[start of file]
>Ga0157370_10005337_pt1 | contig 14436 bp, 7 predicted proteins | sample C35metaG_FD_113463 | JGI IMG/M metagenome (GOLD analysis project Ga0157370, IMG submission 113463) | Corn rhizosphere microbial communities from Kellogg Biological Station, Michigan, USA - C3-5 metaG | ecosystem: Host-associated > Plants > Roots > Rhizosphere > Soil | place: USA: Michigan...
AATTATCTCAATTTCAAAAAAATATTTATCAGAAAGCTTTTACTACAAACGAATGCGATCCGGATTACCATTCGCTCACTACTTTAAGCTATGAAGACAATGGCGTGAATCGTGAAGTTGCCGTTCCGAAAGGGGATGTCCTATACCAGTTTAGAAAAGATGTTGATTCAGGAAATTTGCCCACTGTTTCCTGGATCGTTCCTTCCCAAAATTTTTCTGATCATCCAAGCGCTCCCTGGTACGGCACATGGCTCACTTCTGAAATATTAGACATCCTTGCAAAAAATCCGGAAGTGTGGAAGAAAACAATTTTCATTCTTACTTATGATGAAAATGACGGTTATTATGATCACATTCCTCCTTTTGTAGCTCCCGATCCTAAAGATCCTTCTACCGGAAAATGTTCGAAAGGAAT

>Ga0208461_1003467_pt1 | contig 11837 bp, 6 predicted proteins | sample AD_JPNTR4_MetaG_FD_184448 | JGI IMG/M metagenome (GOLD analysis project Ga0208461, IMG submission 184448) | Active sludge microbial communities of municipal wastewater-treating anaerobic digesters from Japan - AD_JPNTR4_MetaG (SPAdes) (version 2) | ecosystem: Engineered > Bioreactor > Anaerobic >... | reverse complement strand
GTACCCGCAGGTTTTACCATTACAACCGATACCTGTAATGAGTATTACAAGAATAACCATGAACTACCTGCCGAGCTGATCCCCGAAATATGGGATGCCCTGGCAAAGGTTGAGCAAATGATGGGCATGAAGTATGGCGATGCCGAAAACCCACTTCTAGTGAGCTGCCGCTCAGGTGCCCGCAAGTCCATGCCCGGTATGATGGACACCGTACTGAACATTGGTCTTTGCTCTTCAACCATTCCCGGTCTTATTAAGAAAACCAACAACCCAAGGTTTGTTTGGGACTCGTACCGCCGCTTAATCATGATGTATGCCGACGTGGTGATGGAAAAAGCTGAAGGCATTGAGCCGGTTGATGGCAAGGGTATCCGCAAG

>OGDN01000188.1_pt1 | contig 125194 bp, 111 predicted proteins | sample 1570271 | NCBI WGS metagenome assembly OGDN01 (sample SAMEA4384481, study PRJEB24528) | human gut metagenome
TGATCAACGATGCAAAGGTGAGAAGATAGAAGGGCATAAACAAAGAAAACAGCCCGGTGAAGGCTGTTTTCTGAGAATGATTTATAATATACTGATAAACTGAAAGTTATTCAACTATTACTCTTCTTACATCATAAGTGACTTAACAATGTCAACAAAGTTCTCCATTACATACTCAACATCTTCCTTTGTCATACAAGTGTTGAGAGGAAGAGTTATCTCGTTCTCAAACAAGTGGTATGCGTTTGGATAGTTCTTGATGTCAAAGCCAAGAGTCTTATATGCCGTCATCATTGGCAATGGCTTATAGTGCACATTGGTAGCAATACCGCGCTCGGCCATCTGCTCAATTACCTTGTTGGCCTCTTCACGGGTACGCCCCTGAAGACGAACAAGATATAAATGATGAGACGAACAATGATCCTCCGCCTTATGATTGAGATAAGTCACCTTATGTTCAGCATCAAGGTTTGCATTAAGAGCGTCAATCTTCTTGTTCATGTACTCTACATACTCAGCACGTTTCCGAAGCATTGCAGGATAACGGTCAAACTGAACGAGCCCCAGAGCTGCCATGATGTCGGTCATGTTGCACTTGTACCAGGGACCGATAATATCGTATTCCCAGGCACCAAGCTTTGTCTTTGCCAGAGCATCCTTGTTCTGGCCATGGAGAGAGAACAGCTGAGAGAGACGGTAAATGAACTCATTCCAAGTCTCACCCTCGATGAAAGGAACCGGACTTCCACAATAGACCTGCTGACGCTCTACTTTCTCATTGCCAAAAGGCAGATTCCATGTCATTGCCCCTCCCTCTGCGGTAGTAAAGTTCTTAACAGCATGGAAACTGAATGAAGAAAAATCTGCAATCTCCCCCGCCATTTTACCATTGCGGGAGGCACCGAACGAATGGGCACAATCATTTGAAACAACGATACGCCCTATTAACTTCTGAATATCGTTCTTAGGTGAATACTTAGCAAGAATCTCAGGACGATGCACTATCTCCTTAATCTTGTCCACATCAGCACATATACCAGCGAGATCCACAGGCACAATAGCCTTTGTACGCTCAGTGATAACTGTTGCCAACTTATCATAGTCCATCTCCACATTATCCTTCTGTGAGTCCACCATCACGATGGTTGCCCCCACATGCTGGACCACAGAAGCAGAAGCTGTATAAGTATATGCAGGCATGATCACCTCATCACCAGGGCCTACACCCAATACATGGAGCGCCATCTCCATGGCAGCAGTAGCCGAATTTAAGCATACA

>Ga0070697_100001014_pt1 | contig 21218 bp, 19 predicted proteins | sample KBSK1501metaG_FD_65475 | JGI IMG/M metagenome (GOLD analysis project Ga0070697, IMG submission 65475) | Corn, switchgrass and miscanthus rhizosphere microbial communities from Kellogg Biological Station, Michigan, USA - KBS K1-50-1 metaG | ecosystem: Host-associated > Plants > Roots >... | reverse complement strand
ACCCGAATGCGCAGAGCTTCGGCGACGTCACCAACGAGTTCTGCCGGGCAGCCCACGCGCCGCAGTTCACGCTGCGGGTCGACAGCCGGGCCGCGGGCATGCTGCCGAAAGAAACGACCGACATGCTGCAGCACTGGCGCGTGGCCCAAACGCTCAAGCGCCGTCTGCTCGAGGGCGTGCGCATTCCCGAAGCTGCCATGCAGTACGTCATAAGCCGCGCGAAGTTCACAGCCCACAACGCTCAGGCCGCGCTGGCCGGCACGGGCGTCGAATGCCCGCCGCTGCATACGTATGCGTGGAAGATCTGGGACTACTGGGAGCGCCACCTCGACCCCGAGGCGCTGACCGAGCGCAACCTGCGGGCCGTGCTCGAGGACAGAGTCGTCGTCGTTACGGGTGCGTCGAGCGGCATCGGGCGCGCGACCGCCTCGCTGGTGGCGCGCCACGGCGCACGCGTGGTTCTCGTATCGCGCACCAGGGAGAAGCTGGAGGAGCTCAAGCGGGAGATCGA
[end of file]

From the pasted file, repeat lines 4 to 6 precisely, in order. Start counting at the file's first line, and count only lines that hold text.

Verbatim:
GTACCCGCAGGTTTTACCATTACAACCGATACCTGTAATGAGTATTACAAGAATAACCATGAACTACCTGCCGAGCTGATCCCCGAAATATGGGATGCCCTGGCAAAGGTTGAGCAAATGATGGGCATGAAGTATGGCGATGCCGAAAACCCACTTCTAGTGAGCTGCCGCTCAGGTGCCCGCAAGTCCATGCCCGGTATGATGGACACCGTACTGAACATTGGTCTTTGCTCTTCAACCATTCCCGGTCTTATTAAGAAAACCAACAACCCAAGGTTTGTTTGGGACTCGTACCGCCGCTTAATCATGATGTATGCCGACGTGGTGATGGAAAAAGCTGAAGGCATTGAGCCGGTTGATGGCAAGGGTATCCGCAAG

>OGDN01000188.1_pt1 | contig 125194 bp, 111 predicted proteins | sample 1570271 | NCBI WGS metagenome assembly OGDN01 (sample SAMEA4384481, study PRJEB24528) | human gut metagenome
TGATCAACGATGCAAAGGTGAGAAGATAGAAGGGCATAAACAAAGAAAACAGCCCGGTGAAGGCTGTTTTCTGAGAATGATTTATAATATACTGATAAACTGAAAGTTATTCAACTATTACTCTTCTTACATCATAAGTGACTTAACAATGTCAACAAAGTTCTCCATTACATACTCAACATCTTCCTTTGTCATACAAGTGTTGAGAGGAAGAGTTATCTCGTTCTCAAACAAGTGGTATGCGTTTGGATAGTTCTTGATGTCAAAGCCAAGAGTCTTATATGCCGTCATCATTGGCAATGGCTTATAGTGCACATTGGTAGCAATACCGCGCTCGGCCATCTGCTCAATTACCTTGTTGGCCTCTTCACGGGTACGCCCCTGAAGACGAACAAGATATAAATGATGAGACGAACAATGATCCTCCGCCTTATGATTGAGATAAGTCACCTTATGTTCAGCATCAAGGTTTGCATTAAGAGCGTCAATCTTCTTGTTCATGTACTCTACATACTCAGCACGTTTCCGAAGCATTGCAGGATAACGGTCAAACTGAACGAGCCCCAGAGCTGCCATGATGTCGGTCATGTTGCACTTGTACCAGGGACCGATAATATCGTATTCCCAGGCACCAAGCTTTGTCTTTGCCAGAGCATCCTTGTTCTGGCCATGGAGAGAGAACAGCTGAGAGAGACGGTAAATGAACTCATTCCAAGTCTCACCCTCGATGAAAGGAACCGGACTTCCACAATAGACCTGCTGACGCTCTACTTTCTCATTGCCAAAAGGCAGATTCCATGTCATTGCCCCTCCCTCTGCGGTAGTAAAGTTCTTAACAGCATGGAAACTGAATGAAGAAAAATCTGCAATCTCCCCCGCCATTTTACCATTGCGGGAGGCACCGAACGAATGGGCACAATCATTTGAAACAACGATACGCCCTATTAACTTCTGAATATCGTTCTTAGGTGAATACTTAGCAAGAATCTCAGGACGATGCACTATCTCCTTAATCTTGTCCACATCAGCACATATACCAGCGAGATCCACAGGCACAATAGCCTTTGTACGCTCAGTGATAACTGTTGCCAACTTATCATAGTCCATCTCCACATTATCCTTCTGTGAGTCCACCATCACGATGGTTGCCCCCACATGCTGGACCACAGAAGCAGAAGCTGTATAAGTATATGCAGGCATGATCACCTCATCACCAGGGCCTACACCCAATACATGGAGCGCCATCTCCATGGCAGCAGTAGCCGAATTTAAGCATACA